It was nice to see that the vast majority of alleyways were not defaced by graffiti (that is not always the case elsewhere in Italy).
A good way to spend the day on Lake Como is to get the all day ferry pass and hop around the lake, visiting the other towns. Bellagio is a short ride away, as is Menaggio and Lenno. At each place you will find opportunities to shop, eat, or visit villas.
One of my favorite stops was seeing the Villa Balbianello. I took the ferry to Lenno and from there walked to it. It is a fairly long walk, along the waterfront of Lenno, then a hike up thru the hillside and out to the Villa on the point. Very picturesque. You can pay to just wander the grounds, or pay for a tour of the Villa itself. You may recognize it from some scenes filmed there for Star Wars and Casino Royale Movies.
Situated along the eastern side of Lake Como, the garden is the result of age-long work which transformed the steep slopes into a scenic design.
A very peaceful and relaxing place to wander or sit under the arbors and picnic.
Please refer to my Lago di Como travelogues for more photos.
Varenna is easily walkable from end to end, and the main square is home to Hotel Olived (pictured), and the ferry dock where you can catch a boat to Bellagio (regular departures several times a day). It's a quaint, old-fashioned town that doesn't shout touristy, but caters well to those who are lucky enough to stay here.
There is no shortage of magnificent villas along the shore of Lake Como and there is also probably ample opportunity to argue which is the "most magnificent". I'd have to say though, that in regard to structure and setting this one ain't bad! The Villa Monastero was built starting in the 19th century. Located in Varenna just down the road from the Villa Cipressi, this is definitely the star if only based on size. Whereas the gardens of Villa Cipressi are beautiful and charming, the gardens of Villa Monastero are spectacular and somewhat daunting.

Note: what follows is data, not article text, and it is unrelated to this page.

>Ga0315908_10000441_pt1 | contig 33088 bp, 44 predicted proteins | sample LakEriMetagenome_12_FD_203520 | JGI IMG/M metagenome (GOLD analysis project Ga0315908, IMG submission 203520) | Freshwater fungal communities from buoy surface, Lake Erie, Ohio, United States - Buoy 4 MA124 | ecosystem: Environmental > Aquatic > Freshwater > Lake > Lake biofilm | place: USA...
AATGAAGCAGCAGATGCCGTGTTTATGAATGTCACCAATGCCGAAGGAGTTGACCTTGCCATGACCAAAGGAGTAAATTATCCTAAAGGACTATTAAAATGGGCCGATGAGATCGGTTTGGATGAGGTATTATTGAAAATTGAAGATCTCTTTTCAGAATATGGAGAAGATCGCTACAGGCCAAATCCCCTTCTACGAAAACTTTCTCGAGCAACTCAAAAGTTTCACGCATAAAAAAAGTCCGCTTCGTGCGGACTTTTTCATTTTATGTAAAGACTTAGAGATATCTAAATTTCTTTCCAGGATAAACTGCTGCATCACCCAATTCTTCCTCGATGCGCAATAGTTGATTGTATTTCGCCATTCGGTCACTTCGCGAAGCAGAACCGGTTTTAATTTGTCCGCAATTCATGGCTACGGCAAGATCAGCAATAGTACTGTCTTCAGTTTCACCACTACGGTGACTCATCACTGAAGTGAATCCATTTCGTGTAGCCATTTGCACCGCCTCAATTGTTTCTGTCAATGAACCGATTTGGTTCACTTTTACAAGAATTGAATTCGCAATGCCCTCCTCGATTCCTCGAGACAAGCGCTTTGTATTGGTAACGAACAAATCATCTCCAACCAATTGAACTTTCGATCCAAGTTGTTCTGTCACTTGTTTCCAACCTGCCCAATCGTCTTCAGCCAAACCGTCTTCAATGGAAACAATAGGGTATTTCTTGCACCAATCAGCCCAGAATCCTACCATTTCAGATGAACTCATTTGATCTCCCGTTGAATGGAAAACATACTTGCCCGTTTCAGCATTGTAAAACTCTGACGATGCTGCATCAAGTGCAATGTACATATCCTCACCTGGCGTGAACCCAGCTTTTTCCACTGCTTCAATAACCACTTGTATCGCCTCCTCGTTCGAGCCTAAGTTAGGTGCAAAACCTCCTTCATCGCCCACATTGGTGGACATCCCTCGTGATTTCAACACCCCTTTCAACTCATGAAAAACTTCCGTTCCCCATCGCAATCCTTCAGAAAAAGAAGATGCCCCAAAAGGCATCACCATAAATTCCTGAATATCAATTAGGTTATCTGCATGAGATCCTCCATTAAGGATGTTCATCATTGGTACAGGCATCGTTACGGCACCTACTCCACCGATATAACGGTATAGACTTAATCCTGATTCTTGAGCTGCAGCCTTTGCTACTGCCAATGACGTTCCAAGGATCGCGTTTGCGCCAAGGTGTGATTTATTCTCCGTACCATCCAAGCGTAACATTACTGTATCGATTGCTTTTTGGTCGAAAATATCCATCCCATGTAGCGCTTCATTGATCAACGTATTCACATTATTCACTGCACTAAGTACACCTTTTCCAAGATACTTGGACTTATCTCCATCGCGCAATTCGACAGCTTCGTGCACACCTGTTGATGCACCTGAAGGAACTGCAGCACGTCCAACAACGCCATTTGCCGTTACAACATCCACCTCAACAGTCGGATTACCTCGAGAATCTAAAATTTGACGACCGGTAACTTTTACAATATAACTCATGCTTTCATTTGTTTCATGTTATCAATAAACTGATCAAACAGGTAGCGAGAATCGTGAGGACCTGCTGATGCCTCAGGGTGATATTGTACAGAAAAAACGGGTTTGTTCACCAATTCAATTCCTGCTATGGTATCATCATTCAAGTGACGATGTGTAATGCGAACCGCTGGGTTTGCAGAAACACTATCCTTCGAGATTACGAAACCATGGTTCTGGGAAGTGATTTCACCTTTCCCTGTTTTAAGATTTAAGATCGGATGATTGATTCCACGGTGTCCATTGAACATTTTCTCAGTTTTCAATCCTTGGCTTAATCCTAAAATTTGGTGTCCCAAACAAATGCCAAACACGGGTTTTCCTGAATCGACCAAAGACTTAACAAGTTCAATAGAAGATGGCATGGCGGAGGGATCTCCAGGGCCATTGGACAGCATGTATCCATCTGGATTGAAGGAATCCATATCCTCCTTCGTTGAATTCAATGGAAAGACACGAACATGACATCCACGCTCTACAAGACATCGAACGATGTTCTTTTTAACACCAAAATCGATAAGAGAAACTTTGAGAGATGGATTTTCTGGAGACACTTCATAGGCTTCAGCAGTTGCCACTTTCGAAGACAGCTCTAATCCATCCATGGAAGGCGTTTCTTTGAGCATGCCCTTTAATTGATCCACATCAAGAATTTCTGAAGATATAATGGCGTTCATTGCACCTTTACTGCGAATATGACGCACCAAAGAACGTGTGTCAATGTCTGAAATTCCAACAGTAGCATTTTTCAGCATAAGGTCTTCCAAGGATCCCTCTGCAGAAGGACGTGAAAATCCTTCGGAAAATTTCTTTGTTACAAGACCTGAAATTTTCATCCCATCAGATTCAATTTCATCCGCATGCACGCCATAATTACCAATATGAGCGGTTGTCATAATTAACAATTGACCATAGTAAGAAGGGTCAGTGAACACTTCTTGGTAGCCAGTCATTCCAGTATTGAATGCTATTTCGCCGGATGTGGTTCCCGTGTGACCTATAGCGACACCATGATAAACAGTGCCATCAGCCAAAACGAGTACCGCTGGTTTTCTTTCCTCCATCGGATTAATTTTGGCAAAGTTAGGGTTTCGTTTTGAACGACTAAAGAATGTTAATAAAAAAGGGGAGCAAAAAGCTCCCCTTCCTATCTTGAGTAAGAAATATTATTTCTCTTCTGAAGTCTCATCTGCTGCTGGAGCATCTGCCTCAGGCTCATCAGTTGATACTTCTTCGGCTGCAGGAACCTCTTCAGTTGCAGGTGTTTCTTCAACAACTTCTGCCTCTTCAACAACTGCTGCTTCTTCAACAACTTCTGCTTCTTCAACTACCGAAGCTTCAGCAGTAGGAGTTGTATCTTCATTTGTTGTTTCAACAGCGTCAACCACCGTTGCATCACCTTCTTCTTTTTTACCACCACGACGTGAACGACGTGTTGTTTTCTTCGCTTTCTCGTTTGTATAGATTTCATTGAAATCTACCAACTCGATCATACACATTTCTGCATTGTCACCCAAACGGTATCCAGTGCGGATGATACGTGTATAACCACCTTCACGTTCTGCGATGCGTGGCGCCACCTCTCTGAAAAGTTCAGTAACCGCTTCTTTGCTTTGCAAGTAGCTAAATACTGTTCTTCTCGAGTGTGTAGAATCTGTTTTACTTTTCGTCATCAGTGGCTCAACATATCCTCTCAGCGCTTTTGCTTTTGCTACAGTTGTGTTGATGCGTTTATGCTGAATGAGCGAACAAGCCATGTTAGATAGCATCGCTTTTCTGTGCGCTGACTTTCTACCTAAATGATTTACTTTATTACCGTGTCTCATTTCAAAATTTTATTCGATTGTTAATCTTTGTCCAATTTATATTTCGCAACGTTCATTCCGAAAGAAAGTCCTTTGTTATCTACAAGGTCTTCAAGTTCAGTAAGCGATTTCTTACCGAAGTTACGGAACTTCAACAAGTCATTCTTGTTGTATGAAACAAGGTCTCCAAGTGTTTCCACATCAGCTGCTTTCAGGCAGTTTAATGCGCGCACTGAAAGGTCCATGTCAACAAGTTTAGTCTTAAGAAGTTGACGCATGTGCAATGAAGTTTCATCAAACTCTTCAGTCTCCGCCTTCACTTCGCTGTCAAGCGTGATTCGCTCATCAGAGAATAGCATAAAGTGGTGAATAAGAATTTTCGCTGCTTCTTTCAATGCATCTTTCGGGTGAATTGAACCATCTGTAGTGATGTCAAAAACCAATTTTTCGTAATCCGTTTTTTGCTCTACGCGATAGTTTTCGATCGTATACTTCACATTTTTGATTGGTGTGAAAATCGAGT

Today the villa is owned by the National Counsel for Research (how's that for sounding important and undefining all at once) and provides conference space. The gardens are open to the public and extensive. If you want to see it all you will need to set aside at least half a day. Even then it will likely be difficult to absorb all the formally developed terraced gardens, sculptures and the many peaceful seating areas.
The village of Varenna is worth visiting merely for the joy of enjoying the town and the vistas it offers. If, however, you need more specific attractions you will find several options. This photo offers one of those views that is so ideal that it could easily be confused with the work of a Hollywood matte artist. It is definitely worth a click to enlarge.
The picture is taken from Villa Cipressi. The villa itself has now been converted into a hotel and as such is not open to tour unless you are a guest. The gardens, however, are open and wonderful. Not quite as extensive as its sister 80 meters down the road, the Villa Monastero, but still charming in a more controllable manner. Large enough to become engulf but not so large as to be overwhelming.
If you have arrived in Varenna by ferry boat, as we did, you will see before you a very pretty town ... but not the best part. If you walk along the waters edge to the right you will naturally be led to the lakeside promenade which is cantilevered out of the rock face of the shore. Apparently the bequest of a wealthy benefactor, the promenade was constructed to connect to the main part of town by way of the water's edge.
The effect is similar to a trick used by landscape architects in which they heighten the surprise of a spectacular hidden feature by providing an obscure pathway to its location. In this case the promenade leeds you along the lake, under the arched supports of several second story balconies to the center of the town's shoreline. While we enjoyed the morning light from this vantage, I understand that this a favorite evening stroll for many romantics.
The Chiesa di San Giovanni Battista is a small Romaneque church with some fourteenth century frescoes.
Look out for the rather macabre skull and crossbones memorial in the floor.
Varenna is a pleasant enough little village right on Lake Como. There is a nice walkway along the edge of the lake that takes you past shops and cafes.